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I  Infection 

W  Withdrawal

A  Acute metabolic

T Trauma

C  CNS pathology

H  Hypoxia 

D  Deficiencies

E  Endocrine

A Acute vascular/MI

TToxins-drugs Really anything, but anti-cholinergics, long acting benzodiazepines, narcotics (meperidine) and other psychotropics are common bad actors, OTC, OPM


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I  Infection 

W  Withdrawal

A  Acute metabolic

T Trauma

C  CNS pathology

H  Hypoxia 

D  Deficiencies

E  Endocrine

A Acute vascular/MI

T  Toxins-drugs:

HHeavy metals(lead, mercury, platinum)


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Dementia and Delirium

  • Dementia is a risk factor for delirium

  • Diagnosis of delirium in context of dementia is often missed

    • Of 2000 consecutive admissions:

      • 9.1% of patients had diagnosis of dementia

      • 41.4% of these demented patients had delirious process on admission

        Erkinjuntii et al., Arch Int Med, 1986

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Hallucinations common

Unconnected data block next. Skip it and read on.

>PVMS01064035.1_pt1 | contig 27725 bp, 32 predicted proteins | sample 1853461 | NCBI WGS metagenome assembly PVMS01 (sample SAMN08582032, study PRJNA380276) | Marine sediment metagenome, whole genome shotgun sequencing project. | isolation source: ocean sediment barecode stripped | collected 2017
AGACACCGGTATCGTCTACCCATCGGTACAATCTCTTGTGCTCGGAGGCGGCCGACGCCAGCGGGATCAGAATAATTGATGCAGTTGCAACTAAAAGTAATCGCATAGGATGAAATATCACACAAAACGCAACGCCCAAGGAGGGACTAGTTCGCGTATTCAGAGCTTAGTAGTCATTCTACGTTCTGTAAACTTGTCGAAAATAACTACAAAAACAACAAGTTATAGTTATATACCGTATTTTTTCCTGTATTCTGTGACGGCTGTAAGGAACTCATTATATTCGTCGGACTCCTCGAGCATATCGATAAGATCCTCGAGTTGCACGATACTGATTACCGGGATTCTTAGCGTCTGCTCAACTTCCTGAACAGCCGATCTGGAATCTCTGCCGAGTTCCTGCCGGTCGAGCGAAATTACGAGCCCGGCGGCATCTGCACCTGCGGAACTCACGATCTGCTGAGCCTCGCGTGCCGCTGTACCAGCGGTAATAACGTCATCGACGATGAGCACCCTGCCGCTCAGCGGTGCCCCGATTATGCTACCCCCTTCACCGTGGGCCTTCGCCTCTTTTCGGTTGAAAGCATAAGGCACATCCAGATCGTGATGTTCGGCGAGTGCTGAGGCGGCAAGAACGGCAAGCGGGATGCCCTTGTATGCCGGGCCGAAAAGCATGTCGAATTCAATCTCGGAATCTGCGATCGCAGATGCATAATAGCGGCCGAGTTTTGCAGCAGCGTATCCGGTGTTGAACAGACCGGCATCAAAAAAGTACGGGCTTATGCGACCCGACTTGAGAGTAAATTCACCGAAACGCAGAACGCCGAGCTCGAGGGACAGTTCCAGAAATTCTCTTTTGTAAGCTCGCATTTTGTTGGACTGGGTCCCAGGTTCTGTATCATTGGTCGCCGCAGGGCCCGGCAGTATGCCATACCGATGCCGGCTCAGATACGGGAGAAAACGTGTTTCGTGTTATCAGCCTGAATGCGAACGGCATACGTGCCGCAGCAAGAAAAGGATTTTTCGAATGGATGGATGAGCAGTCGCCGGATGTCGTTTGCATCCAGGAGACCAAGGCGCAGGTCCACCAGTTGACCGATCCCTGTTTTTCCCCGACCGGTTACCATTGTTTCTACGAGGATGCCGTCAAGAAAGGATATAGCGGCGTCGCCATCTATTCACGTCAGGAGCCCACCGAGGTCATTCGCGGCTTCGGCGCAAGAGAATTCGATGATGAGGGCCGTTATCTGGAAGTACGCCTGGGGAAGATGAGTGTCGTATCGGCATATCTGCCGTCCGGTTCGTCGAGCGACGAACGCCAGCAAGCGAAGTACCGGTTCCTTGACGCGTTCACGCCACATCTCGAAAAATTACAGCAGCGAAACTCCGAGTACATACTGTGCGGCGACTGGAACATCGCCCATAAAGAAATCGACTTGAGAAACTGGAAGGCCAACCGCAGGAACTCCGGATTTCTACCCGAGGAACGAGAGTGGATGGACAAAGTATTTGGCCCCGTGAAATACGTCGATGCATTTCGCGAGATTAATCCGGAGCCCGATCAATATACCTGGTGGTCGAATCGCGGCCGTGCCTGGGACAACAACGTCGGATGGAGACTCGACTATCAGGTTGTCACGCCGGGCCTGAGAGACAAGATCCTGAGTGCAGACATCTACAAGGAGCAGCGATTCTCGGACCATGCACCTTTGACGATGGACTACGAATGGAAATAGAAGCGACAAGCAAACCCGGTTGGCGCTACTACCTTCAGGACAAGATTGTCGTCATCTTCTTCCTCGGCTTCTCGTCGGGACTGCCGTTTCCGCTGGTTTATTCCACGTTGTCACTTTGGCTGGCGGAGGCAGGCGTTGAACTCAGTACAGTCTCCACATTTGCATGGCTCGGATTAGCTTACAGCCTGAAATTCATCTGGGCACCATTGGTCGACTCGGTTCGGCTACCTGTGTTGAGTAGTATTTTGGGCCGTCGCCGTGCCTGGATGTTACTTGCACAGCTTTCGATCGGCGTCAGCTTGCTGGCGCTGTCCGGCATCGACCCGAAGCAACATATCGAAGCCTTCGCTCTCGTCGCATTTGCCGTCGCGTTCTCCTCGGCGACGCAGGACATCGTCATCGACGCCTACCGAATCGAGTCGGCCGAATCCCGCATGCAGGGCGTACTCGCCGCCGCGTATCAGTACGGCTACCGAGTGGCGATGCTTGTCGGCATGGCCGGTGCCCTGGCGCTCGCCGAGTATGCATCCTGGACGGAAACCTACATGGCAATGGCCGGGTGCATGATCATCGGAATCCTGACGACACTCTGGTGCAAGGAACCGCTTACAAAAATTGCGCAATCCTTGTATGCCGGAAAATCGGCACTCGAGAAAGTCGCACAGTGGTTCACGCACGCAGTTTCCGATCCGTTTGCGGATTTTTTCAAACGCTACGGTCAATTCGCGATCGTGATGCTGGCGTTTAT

Memory disturbance




Hallucinations common only in advanced disease

Delirium versus Dementia?

It is common for Delirium to be superimposed on Dementia!

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So What? Who Cares?Delirium is unimportant!

3 criteria:

Common, Morbidity & Costly!

  • On admit? 15-20%

  • In hospital? 7-31%

  • Ortho - 25-65%

  • ICU: 90%

  • Death ~20-35%

  • Cognitive drop in 40%

  • Premature institutionalization

  • LOS doubles

  • ++ hospital $

  • Caregiver burden

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↓ Physical fn/ immobility

↓ Hearing

↓ Vision

Severity of illness

Comorbid psych dx


EtOH abuse)

Patient Predisposing Factors

Elie et al, JGIM 1998; Burns et al, JNNP 2004

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# of room changes

Absent clock/watch

Absent reading glasses

Absence of family

Bladder catheter



Environmental Predisposing Factors

McCusker et al, JAGS 2001

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Delirium Precipitants

Prospective study incidence of delirium

229 elderly medical inpatients

  • Fluid/ electrolyte dysfunction (40%)

  • Infection (40%)

  • Drugs (30%)

  • Metabolic/Endo (26%)

  • Sensory/ Environmental (24%)

  • ß perfusion/ß O2 (14%)

  • Neurological

  • EtOH/Drug Withdrawal

    **No clear precipitant in 15 – 25%

Francis et al, JAMA 1990

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Delirium Workup


time course of mental status changes

association with other events (i.e.. meds, illness)

Pre-existing impairments of cognition or sensory modalities

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Physical Exam

  • Vitals: normal range of BP, HR, pO2, Temp

  • Good physical exam: particular emphasis on Cardiac, pulmonary and neurological systems

  • Hydration status (dry axilla = dehyd!)

  • Also rule out

    • fecal impaction